Infectious disease has affected state security throughout history, but only recently has this been recognised in policy and strategy. International cooperation over health-security has grown incrementally since initiatives like the International Sanitary Conferences in the nineteenth century attempted to coordinate the collective management of this trans-border issue. Since this time, a consensus has built around the impetus for health-security: global efforts are required to avoid and contain cross-border communicable disease outbreaks with potential for mass casualties. However, the use of the security sector as a viable partner has rarely been employed.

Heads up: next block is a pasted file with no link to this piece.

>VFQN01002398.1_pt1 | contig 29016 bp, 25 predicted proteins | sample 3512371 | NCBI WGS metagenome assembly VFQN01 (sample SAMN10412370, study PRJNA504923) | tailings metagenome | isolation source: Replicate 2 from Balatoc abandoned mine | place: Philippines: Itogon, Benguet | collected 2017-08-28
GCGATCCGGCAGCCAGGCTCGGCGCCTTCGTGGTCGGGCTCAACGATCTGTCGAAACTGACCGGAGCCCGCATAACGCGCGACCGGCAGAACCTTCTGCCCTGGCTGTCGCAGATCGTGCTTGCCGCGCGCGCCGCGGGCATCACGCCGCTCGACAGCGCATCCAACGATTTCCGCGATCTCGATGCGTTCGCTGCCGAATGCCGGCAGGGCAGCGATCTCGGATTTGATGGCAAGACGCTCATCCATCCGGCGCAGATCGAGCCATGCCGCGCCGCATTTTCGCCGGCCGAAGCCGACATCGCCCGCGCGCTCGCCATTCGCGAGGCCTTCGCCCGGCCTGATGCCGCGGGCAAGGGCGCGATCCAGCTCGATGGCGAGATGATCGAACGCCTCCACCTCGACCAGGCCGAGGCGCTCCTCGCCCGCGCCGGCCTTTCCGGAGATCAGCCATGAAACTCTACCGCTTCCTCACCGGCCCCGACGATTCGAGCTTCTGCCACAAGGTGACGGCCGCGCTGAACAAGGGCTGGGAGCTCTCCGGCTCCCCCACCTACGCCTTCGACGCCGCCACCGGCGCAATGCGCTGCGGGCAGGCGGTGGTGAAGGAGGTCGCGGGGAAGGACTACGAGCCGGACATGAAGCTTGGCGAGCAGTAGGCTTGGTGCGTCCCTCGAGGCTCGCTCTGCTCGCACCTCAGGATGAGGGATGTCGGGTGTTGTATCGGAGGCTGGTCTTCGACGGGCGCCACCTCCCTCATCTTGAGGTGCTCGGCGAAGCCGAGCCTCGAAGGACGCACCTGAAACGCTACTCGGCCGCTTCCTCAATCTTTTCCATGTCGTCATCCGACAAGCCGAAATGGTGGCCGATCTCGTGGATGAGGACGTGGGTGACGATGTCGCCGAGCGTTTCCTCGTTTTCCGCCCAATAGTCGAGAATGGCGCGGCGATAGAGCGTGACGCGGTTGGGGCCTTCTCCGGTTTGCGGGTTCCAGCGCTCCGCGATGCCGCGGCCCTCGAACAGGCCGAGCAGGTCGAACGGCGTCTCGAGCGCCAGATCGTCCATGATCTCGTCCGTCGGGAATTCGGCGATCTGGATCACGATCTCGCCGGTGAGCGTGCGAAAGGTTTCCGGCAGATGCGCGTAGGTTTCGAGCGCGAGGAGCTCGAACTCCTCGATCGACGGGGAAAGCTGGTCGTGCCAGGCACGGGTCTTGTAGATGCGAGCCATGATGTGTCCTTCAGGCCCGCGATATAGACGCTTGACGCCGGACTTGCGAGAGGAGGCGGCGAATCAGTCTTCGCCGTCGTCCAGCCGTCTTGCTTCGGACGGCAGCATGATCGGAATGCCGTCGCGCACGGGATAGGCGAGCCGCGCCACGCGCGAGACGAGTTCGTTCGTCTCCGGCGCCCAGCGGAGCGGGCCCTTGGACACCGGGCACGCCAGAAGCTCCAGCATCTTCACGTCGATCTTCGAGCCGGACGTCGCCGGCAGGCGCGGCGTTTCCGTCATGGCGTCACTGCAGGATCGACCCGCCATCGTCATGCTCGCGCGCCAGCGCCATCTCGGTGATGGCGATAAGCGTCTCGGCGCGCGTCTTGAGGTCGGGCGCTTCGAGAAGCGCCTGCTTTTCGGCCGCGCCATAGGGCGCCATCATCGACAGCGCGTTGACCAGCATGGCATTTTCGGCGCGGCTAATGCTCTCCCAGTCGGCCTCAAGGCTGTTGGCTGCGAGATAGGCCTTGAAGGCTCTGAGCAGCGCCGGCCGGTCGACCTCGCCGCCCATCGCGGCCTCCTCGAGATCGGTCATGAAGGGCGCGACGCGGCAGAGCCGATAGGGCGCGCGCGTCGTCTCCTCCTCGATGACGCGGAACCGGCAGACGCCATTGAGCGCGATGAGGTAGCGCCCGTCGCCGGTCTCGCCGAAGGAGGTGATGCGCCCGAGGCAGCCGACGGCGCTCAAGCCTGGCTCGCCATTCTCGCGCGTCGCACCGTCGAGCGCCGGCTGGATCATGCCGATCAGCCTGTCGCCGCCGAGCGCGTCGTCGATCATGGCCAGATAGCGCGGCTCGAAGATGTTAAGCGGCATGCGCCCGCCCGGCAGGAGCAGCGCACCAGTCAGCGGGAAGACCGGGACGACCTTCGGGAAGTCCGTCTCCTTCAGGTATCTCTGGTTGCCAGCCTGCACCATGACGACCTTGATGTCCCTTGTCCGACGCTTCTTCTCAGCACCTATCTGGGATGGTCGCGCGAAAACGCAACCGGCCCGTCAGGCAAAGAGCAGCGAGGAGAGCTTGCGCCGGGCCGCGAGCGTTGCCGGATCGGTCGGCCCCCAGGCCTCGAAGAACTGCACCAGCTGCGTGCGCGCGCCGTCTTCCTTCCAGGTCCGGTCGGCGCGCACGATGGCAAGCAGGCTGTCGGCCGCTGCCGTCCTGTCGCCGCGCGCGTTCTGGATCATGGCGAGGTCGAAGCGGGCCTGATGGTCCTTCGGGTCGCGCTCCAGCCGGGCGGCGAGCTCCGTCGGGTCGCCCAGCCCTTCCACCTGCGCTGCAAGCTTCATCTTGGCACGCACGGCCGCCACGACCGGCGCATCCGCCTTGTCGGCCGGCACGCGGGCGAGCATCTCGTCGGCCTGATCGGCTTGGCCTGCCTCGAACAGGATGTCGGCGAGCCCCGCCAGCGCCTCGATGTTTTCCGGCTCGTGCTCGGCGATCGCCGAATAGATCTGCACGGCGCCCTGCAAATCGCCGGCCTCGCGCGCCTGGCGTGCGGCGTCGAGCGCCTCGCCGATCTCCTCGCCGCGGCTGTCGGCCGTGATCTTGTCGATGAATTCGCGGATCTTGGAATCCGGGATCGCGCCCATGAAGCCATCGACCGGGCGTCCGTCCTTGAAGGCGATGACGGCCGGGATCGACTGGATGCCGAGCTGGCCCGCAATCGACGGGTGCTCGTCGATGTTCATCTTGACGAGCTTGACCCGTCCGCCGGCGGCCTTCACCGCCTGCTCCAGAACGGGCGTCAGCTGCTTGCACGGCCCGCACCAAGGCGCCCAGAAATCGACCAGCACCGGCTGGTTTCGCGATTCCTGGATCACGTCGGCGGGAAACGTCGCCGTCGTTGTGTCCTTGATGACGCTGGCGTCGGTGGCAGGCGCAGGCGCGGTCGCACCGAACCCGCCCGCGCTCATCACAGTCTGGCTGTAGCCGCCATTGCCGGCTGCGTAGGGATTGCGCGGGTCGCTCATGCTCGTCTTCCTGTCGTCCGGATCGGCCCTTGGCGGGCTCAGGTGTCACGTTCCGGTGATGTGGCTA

Within the Indo-Pacific region, the risk of infectious disease outbreak is considered to be particularly critical. In 2011, WHO Western Pacific Region asserted that “health security in the Asia Pacific Region is continuously threatened by emerging disease”. The 2003 severe acute respiratory syndrome (SARS) outbreak, for example, stressed regional health systems and highlighted the ease at local outbreaks can swiftly translate into pandemic scale.
For many, the threat of new and emerging diseases to national health and economic stability galvanises the regional health-security project. Health system vulnerabilities, hyper-connectivity and political fractures across the Indo-Pacific are seen as sufficient conditions for widespread communicable disease transmission. Australia undoubtedly has an important role in mobilising and supporting concerted action within the region.